In the first nine months of 2005, the top ten Italian banks made profits of 8,625 million. This is compared to 5,520 million in the same period in 2004. Although a large amount of this profit has come from capital gains, more than 25 per cent has been generated from the business of banking.
Italians pay more for private banking services than any other nation in the European Union the average annual cost of a bank account in Italy is 252, compared to an average 130 elsewhere in the EU.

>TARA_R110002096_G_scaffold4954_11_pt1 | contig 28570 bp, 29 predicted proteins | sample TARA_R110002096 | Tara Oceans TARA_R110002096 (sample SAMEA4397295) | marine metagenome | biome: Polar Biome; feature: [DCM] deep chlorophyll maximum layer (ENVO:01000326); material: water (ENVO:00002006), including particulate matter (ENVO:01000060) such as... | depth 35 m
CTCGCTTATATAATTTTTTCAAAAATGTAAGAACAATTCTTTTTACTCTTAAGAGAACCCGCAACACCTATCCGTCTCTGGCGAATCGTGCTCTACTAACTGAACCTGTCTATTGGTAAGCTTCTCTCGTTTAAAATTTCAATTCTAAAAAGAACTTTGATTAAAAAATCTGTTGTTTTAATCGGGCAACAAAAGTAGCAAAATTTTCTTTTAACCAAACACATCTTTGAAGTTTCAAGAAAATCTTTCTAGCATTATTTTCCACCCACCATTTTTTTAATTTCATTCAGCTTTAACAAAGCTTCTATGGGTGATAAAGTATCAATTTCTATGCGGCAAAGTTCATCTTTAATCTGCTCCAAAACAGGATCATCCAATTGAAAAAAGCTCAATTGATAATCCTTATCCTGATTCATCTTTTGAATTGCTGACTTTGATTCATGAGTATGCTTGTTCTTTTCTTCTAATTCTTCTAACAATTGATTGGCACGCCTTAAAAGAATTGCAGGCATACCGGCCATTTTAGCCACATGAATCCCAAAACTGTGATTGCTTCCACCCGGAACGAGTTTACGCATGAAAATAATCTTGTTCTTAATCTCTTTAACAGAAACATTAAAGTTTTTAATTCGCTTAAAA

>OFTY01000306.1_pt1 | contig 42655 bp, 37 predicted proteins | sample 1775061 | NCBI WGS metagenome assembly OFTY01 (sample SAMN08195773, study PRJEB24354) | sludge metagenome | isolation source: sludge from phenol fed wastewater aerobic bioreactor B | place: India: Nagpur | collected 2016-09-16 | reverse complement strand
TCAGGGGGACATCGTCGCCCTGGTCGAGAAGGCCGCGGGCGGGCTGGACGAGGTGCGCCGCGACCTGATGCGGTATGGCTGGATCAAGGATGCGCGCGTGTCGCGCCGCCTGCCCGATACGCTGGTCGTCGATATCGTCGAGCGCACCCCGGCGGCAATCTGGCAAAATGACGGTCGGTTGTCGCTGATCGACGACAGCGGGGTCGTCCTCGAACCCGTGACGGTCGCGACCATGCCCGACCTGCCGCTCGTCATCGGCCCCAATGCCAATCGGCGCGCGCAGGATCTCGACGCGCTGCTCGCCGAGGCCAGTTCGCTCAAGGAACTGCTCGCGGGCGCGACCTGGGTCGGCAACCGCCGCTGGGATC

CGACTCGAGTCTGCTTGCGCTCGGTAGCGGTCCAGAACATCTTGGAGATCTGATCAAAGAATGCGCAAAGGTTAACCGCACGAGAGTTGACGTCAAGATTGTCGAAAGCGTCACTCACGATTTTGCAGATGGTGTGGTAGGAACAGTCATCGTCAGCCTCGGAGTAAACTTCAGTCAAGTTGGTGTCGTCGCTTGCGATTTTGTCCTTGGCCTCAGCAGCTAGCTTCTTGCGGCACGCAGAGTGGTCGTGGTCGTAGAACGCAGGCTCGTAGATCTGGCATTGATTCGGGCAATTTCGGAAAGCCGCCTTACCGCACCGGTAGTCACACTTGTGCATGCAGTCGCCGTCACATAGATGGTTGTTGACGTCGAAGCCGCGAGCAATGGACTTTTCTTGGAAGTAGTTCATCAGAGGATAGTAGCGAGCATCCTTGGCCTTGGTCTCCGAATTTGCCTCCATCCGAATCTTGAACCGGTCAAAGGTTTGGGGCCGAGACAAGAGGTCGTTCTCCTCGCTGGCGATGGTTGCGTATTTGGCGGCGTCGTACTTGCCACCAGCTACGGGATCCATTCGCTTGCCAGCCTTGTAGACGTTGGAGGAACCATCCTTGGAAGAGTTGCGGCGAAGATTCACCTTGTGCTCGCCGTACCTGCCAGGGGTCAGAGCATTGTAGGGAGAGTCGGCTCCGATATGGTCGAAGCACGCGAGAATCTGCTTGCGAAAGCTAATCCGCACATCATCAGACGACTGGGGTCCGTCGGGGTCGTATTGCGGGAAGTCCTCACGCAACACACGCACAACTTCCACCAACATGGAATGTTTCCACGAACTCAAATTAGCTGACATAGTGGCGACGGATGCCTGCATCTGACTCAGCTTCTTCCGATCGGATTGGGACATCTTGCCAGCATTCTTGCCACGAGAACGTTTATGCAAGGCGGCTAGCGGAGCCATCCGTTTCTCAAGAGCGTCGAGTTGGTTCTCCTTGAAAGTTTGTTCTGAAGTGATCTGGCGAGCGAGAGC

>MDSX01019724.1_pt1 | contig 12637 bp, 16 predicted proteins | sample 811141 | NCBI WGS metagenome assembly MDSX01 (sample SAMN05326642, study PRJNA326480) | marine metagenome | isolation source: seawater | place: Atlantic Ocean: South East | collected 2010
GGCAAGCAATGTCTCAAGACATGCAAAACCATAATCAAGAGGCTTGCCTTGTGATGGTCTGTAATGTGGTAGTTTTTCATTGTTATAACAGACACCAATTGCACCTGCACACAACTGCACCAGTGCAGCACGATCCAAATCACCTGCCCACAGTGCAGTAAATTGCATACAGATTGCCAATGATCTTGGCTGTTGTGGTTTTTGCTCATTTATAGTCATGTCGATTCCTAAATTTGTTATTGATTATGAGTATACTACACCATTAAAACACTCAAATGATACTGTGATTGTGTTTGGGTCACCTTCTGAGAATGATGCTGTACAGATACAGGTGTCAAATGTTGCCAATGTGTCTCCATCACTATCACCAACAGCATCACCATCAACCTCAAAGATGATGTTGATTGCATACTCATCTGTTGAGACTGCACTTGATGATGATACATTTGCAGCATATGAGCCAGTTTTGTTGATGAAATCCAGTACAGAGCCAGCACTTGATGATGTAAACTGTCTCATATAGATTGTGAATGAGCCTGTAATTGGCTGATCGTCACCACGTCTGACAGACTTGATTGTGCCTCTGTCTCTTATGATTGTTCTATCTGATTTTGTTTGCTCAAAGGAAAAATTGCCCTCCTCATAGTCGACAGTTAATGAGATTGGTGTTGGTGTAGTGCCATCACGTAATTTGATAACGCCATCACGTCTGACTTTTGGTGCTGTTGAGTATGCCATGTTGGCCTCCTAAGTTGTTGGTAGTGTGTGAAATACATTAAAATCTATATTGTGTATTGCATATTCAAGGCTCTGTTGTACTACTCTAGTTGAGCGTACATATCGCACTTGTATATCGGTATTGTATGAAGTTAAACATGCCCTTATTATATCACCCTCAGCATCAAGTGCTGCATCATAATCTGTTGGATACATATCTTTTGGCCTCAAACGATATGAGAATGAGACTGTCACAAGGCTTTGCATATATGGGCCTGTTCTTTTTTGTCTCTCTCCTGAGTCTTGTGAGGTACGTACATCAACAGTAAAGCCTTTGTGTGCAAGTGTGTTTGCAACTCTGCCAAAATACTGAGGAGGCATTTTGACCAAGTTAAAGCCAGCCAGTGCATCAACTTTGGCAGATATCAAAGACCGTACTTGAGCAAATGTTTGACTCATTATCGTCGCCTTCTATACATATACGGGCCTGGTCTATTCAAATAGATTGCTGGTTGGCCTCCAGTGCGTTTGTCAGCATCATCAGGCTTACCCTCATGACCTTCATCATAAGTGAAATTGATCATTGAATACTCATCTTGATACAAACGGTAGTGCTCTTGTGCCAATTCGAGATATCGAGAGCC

Since 1998, the increase in the cost of maintaining a bank account has been gradual and well above the rate of inflation; however, that does not explain the unusually high profits in 2005. The reason seems to be that Italians are learning how to borrow money, taking out mortgages to buy property and using credit cards. As this use of credit is a relative novelty for Italian families, the amount of their debt is still small. The trend is certain to continue and Italian banks will continue to make large gains. Less likely however is the possibility of them lowering their charges and improving the services they offer.